Always refuse if offered a flaming drink, and definitely decline if this flaming drink comes with a straw. Trust me, I’m from New Orleans. That’s why I was a little surprised one Mexican evening when my friend Prisca and I found ourselves — two New Orleanians — poised with straws in hand, the other ends dunked into glasses whose contents had just been set afire. The liqueur in question was xtabentun, made from honey that comes from a type of flower grown only in the Yucatán. Our friend Nacho, who was hosting a seafood dinner on Playa Norte (all the stops: tiki torches, glittering slice of moon, waiters with silver trays), wanted us to try something Mayan. And what better setting than this small island just off Cancún and the Yucatán Peninsula.
We readied our straws. The other dinner guests encouraged us, telling us it was a rite of passage on Isla Mujeres. Had I known then that the Maya calendar predicted that the world will come to an end in the year 2012, maybe I wouldn’t have even hesitated.
Prisca finished first and laughed, but the laugh wasn’t real — it was what I had come to identify as the post-Katrina laugh (PKL). Behind it lay an edginess that said, “If I laugh too hard, I might scream or cry or crumble.”
But that’s why we had come to Mexico: to scream, to cry, to crumble and then to emerge.
Although I had left the city six months before Katrina and had only lost a house, many of my friends lost that plus everything in their houses. And how exactly do you define yourself when you don’t have things? How do you rebuild? Those who stayed in New Orleans after the storm sought those answers and, while they did, they transformed. I watched Prisca bounce from happy and carefree to weighted. Burdened.
So last spring, when I visited the city, I took her aside and confided my plan, code-named Maya Intervention. She resisted. Mexico? How could she think of herself? There was too much work to be done, she told me. She didn’t have time to find herself on Isla Mujeres. Maybe, I said, we can learn something on this so-called island of women. Maybe we can see how the Yucatán Peninsula coped after Hurricane Wilma, a storm that followed Katrina in the 2005 season. Maybe, I insisted, we can venture into the lost cities of the Maya — wasn’t there a connection we could learn from? Wasn’t New Orleans’ culture at risk of being lost like the Maya culture that suffered from the arrival of the conquistadors in the mid-1500s, then the missionaries? Prisca remained unconvinced. So I pulled a New Orleans trick: “Maybe,” I went on, “we’ll drink tequila under the Mexican sun and gorge on ceviche. We’ll be mediums for the ancient knowledge of the Maya. Their ghosts will talk to us, teach us!” Her eyes shone for an instant — long enough, anyway, for me to book tickets before she could change her mind.
Later that spring day, I reserved a room for us in an inn whose name triggered my imagination: Casa de los Sueños. The House of Dreams seemed a promising place to start.
And it turned out to be exactly what we needed at first: a beach fairy tale. The island was easy to navigate at only five miles long, and we developed a routine. Prisca and I slept late, taking our coffee in the open lobby that overlooked a peaceful sea, Cancún sparkling in the distance. We spent afternoons on popular Playa Norte, a beach with water so inviting and blue I wanted to dive in and never come up for air. We ate heaps of fresh ceviche at Picos on the seafront avenue, Rueda Medina. We got to know our neighborhood ice-cream man: a señor in a sun-bleached cowboy hat wheeling a white cart hand-painted with the word Tuggui (a brand name of a popsicle). Each night on the 10-minute cab ride downtown, on our way to pedestrian-only Hidalgo Avenue, we’d pass the roundabout near Playa Lancheros where they make tikin xic: whole, seasoned fish squirted with lime and thrown on a grill.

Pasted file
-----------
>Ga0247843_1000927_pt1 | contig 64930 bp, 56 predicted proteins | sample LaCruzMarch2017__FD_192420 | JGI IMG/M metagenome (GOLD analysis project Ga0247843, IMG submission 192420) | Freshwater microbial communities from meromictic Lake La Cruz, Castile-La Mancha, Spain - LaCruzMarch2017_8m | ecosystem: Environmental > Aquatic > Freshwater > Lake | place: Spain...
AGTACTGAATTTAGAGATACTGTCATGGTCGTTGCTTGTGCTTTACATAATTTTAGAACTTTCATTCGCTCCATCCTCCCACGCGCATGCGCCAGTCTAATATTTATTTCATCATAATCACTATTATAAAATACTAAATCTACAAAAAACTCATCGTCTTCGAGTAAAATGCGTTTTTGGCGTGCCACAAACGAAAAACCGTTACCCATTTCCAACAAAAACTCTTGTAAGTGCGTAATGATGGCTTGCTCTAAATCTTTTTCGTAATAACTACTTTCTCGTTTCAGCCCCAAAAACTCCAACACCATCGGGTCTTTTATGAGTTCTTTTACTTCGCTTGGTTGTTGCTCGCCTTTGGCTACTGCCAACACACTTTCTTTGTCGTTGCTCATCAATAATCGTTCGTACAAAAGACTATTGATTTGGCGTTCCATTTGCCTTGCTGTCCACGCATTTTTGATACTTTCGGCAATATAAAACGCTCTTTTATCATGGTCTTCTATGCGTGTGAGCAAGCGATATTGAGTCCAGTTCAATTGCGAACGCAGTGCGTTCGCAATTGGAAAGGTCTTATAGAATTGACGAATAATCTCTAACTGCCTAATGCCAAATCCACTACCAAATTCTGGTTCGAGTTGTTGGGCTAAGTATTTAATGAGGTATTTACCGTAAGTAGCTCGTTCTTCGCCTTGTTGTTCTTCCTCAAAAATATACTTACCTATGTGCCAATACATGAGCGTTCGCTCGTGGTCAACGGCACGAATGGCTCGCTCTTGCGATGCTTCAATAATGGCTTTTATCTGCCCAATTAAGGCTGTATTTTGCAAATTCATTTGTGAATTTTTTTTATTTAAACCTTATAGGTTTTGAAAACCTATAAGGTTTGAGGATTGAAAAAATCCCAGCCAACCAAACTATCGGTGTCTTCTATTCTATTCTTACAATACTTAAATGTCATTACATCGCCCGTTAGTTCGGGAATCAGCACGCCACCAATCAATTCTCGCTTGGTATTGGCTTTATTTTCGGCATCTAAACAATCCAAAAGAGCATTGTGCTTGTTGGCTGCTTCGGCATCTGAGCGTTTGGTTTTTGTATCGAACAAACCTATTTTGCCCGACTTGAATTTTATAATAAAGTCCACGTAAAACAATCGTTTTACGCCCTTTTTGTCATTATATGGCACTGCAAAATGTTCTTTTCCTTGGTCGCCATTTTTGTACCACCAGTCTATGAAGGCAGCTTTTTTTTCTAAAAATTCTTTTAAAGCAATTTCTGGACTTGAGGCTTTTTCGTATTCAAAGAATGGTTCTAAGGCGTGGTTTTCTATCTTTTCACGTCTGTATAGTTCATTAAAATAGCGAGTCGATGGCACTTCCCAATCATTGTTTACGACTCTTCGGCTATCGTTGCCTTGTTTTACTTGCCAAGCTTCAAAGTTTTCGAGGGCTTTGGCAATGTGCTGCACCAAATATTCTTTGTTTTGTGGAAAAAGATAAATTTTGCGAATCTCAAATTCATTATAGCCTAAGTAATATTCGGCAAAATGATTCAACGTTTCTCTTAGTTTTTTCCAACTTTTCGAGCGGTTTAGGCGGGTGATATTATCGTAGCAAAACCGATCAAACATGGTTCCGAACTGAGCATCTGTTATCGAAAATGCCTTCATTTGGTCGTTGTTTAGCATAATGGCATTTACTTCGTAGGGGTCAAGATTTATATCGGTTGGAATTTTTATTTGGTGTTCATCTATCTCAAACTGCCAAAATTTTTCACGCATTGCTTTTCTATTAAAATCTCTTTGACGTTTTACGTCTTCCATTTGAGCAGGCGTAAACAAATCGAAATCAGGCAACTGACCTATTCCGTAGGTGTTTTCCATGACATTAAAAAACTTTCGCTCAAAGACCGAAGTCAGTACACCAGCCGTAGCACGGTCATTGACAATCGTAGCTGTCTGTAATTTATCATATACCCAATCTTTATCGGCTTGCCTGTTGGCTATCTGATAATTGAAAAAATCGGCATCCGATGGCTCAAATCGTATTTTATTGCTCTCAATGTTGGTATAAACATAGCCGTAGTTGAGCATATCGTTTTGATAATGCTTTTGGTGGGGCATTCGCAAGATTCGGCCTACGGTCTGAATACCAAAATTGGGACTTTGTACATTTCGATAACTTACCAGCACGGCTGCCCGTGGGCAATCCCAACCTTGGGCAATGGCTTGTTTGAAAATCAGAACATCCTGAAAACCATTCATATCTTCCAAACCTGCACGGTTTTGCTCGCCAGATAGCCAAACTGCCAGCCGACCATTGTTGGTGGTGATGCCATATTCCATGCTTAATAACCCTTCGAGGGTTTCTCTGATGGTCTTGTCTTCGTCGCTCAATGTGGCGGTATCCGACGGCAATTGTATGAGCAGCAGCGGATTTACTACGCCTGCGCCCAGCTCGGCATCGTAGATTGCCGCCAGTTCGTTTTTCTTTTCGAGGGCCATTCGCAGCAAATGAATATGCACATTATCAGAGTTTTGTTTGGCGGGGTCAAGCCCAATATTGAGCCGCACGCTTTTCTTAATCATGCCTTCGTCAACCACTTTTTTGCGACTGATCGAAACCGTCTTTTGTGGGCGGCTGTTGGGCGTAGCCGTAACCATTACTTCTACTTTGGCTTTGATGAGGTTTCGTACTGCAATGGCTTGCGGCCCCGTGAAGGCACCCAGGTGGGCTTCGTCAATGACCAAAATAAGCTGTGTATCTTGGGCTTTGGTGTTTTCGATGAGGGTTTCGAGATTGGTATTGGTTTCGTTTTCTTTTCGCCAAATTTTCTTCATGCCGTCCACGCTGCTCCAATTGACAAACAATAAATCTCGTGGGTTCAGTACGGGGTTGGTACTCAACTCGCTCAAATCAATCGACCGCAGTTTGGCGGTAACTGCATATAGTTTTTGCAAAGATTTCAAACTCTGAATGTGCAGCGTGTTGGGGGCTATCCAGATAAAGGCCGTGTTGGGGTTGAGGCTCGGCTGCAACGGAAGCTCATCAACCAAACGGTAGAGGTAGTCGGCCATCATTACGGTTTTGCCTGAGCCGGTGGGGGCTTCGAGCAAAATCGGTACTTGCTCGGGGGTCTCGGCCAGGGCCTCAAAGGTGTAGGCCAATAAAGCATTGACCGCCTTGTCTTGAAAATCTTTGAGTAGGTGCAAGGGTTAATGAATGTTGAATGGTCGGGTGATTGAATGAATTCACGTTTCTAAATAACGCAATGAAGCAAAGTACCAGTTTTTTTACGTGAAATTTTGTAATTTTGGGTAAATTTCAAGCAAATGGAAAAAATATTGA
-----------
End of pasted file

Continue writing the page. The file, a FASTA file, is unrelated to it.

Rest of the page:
Downtown, we’d sip tequilas at La Adelita, avoiding the new slew of timeshare hawkers. Or we’d mingle, making quick friends like Nacho, who manages Posada del Mar; and César, who owns the Elements of the Island Café and who, the day after the xtabentun, introduced me to chayote, a vegetable cultivated by the Maya and which, because of its high vitamin C and amino acids, had become a hangover godsend for a New Orleans girl who should have known better than to take any alcoholic drink through a straw.
As I slurped a chayote drink, flipping through the local newspaper, I became restless. Yes, Prisca and I had come for an escape, but we had also come to lose life’s distractions in order to find … something. So, despite our original plans to stay on Isla for a week, I turned things upside down. I wanted to dig deeper.
“Let’s go to Chichén Itzá on the mainland,” I suggested, “to see the ruins — to learn something.”
Prisca tossed a brochure my way. “After, let’s go here,” she said. “Xaloc Resort on Isla Holbox. It seems lost, unheard of. And it’s whale-shark season.”
Great, I thought, a half-day excursion on a boat. Boats are tedious to me. I faked a smile. I threw a PKL her way. “OK,” I said.
It was quiet as we pulled into Chichén Itzá’s parking lot only 10 minutes after it opened. We shelled out $45 for an English-speaking guide, Willy, who started his tour by walking us over to a glass display case where a mini-version of Chichén Itzá had been constructed. He talked a bit about the landmarks of this Maya city that had flourished between 900 and 1100 but had eventually been overtaken by the Yucatán jungle until being excavated by archaeologists in the 1920s. Then, squeezed between historical and statistical facts, Willy added this bit of flair: “The Mayas predict the world will end in 2012.”